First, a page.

Microsoft has pushed the so called Live Tiles in their UI design for many years now and clearly the people are not buying. They’ve tried it on phones, tablets and even desktops without success. Yet Microsoft insists on using them even in the Windows 10, even tough they are now pushed aside to the start menu when using the desktop mode. In my opinion the basic problem of the tiles is actually built into human perception and the brain. This makes me wonder why the high salaried Microsoft designers are not getting it?
See the forest for the trees
This is a tree:
When you look at the next picture, what do you see?
Was your response a bunch of trees, or did you think of a forest first? Yes, we even have a word for a bunch of trees growing in near proximity of each other. Beleive it or not, this is the very reason why live tiles are confusing at first sight and actually have a learning curve for the end user. We as humans are designed to detect patterns and looking at the big picture. We really do see the forest for the trees, as the old saying goes. And this is what the Microsoft designers fail to understand.
Bump into the great wall
When Windows presents us with a screen full of tiles, we initially see a wall. There is a two dimensional pattern of tiles organized in a grid, or in worst case the view is somewhat disorganized as in the picture above (Lumia 1520). Unless you are accustomed with the grid UI, you first run into a wall only after which your eye and the brain starts to scan through the details.
All items on the screen are rectangular, which makes it harder to identify them by looking at the shape. Most of the items are in the chosen theme color, so there is no proper colour coding to help us out - with the exception of some tiles using a famliriar color of a brand. On icon based Uis you immeadiately recognize the familiar shapes and colors of the well known applications, like Internet Explorer (blue letter e), Chrome (the eye from Big Brother) or Firefox (orange fox). On live tiles you do not have that benefit.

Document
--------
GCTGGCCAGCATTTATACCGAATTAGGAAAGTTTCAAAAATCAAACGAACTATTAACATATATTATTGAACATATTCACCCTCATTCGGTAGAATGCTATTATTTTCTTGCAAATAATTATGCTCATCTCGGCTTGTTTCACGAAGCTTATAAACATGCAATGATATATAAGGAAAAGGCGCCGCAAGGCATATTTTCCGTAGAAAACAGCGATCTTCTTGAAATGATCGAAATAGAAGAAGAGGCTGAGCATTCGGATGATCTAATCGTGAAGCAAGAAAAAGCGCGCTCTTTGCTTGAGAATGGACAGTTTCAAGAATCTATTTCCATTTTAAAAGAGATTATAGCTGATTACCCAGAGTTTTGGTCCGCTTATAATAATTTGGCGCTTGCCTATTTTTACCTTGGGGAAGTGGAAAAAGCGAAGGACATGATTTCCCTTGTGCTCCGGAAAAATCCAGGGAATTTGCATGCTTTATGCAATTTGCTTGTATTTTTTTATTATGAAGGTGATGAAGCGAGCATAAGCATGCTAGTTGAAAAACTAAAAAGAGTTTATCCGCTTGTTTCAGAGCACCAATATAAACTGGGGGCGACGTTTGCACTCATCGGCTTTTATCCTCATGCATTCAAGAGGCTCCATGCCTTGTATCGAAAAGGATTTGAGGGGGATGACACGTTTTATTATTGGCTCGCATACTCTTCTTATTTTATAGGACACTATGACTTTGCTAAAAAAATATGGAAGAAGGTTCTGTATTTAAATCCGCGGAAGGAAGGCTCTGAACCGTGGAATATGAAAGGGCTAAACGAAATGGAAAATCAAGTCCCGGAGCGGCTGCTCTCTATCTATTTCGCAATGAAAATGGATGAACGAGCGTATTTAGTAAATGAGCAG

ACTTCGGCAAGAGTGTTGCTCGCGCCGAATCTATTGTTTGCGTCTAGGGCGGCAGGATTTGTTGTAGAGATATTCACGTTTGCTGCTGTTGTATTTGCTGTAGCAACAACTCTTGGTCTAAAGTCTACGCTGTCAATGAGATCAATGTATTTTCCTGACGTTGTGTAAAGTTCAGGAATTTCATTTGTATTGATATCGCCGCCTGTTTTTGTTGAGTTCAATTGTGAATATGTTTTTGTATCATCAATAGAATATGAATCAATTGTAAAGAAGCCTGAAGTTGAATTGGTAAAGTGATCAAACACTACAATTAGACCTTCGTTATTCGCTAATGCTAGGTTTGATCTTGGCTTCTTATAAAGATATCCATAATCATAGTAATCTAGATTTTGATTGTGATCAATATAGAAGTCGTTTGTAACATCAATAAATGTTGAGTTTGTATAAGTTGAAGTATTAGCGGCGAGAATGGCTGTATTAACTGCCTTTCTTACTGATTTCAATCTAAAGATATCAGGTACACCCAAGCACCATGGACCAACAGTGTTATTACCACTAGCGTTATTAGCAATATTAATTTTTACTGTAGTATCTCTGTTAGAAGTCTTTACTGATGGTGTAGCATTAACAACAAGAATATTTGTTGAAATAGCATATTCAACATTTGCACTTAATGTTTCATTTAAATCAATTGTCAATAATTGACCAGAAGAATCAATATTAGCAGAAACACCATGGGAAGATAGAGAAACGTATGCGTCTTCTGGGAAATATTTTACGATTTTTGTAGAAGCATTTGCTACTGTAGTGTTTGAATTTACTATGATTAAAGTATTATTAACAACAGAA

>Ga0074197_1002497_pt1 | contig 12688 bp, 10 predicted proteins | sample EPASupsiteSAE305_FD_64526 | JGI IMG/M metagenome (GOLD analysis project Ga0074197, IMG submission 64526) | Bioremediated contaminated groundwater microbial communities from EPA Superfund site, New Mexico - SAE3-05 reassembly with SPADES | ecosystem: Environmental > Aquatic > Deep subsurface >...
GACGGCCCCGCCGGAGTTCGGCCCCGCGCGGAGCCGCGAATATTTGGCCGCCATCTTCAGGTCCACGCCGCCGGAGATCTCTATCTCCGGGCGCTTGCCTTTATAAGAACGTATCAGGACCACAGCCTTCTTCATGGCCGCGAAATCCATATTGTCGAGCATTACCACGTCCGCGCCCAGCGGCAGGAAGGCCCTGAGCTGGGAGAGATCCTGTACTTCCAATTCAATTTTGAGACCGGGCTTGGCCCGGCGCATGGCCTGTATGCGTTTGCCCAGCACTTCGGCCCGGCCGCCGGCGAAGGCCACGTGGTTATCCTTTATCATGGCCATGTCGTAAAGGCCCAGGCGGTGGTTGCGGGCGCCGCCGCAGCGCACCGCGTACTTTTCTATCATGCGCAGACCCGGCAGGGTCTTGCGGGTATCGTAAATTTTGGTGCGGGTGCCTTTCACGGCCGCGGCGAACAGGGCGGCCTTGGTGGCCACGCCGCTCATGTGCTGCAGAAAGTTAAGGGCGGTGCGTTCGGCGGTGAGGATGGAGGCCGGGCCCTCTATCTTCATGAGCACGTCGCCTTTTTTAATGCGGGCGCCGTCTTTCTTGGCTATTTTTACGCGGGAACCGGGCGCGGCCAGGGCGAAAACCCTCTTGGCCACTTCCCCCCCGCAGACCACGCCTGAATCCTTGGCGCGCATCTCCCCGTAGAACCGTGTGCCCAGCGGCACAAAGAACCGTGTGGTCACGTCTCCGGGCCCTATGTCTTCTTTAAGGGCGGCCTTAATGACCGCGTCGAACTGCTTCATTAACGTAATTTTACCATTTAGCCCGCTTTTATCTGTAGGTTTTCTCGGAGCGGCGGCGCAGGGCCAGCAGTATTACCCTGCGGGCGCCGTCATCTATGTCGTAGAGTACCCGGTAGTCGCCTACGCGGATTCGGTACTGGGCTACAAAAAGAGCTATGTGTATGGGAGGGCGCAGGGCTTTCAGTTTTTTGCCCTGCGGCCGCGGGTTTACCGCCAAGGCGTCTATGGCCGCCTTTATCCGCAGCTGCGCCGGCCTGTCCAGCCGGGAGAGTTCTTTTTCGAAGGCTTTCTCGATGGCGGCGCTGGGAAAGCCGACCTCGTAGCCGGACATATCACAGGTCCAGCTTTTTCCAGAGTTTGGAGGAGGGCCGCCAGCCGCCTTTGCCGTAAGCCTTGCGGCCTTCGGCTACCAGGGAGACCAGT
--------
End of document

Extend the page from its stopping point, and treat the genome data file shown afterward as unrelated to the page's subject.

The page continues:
Surely Microsoft knows that the tiles simply are not working, but for some reason the refuse to pull back from their Metro UI / Modern UI concept. In Windows 10 mobile they have redesigned the actual icons within the tiles smaller, possibly trying to make the UI look less crowded. In the PC version desktop mode the tiles are hidden to the start menu. Why not just get rid of them?
The tiles were first introduced in Windows Phone 7. Display resolutions and sizes of the time were much smaller and it was a sensible idea to clear the clutter and aim for a minimalistic UI design. Most importantly the original WP7 was optimized for one handed usage. There were only two columns of tiles, the smallest size was not available, and the tiles were positioned slightly to the left hand side of the screen for maximum usability with one thumb. In this scenario the design works and the WP7 was pleasantly simple. Later they have added a third column, more tile size variations and screens of mobile phones have grown to 6". Did Microsoft think that the 4" display size was here to stay forever? Did they not learn anything from the PC Windows 8 failure?
So Microsoft - just dump the tiles. Period.